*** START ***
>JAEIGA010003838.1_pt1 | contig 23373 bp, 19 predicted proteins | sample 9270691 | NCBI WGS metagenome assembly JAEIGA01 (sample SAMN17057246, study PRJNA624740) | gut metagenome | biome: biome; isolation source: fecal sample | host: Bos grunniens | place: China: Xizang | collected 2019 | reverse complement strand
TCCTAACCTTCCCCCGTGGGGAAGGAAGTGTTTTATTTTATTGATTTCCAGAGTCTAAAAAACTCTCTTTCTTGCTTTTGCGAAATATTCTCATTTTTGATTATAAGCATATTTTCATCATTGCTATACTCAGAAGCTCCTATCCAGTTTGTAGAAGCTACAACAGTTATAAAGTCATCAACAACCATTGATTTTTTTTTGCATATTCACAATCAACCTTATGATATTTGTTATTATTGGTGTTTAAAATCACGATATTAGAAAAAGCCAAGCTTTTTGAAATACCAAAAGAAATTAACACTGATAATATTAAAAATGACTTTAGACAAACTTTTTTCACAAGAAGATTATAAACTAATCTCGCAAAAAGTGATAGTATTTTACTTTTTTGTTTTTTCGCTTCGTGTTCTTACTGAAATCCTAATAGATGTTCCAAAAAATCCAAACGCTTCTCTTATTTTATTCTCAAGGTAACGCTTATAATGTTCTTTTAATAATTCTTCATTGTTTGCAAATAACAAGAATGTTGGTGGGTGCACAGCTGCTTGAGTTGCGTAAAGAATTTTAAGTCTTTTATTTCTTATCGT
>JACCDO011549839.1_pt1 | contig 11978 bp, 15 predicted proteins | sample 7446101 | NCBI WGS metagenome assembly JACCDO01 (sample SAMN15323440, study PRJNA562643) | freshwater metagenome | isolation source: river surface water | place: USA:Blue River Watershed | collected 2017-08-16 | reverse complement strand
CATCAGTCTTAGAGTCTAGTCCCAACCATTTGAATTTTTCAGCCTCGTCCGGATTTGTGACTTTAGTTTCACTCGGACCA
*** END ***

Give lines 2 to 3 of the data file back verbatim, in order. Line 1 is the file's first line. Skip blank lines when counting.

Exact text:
TCCTAACCTTCCCCCGTGGGGAAGGAAGTGTTTTATTTTATTGATTTCCAGAGTCTAAAAAACTCTCTTTCTTGCTTTTGCGAAATATTCTCATTTTTGATTATAAGCATATTTTCATCATTGCTATACTCAGAAGCTCCTATCCAGTTTGTAGAAGCTACAACAGTTATAAAGTCATCAACAACCATTGATTTTTTTTTGCATATTCACAATCAACCTTATGATATTTGTTATTATTGGTGTTTAAAATCACGATATTAGAAAAAGCCAAGCTTTTTGAAATACCAAAAGAAATTAACACTGATAATATTAAAAATGACTTTAGACAAACTTTTTTCACAAGAAGATTATAAACTAATCTCGCAAAAAGTGATAGTATTTTACTTTTTTGTTTTTTCGCTTCGTGTTCTTACTGAAATCCTAATAGATGTTCCAAAAAATCCAAACGCTTCTCTTATTTTATTCTCAAGGTAACGCTTATAATGTTCTTTTAATAATTCTTCATTGTTTGCAAATAACAAGAATGTTGGTGGGTGCACAGCTGCTTGAGTTGCGTAAAGAATTTTAAGTCTTTTATTTCTTATCGT
>JACCDO011549839.1_pt1 | contig 11978 bp, 15 predicted proteins | sample 7446101 | NCBI WGS metagenome assembly JACCDO01 (sample SAMN15323440, study PRJNA562643) | freshwater metagenome | isolation source: river surface water | place: USA:Blue River Watershed | collected 2017-08-16 | reverse complement strand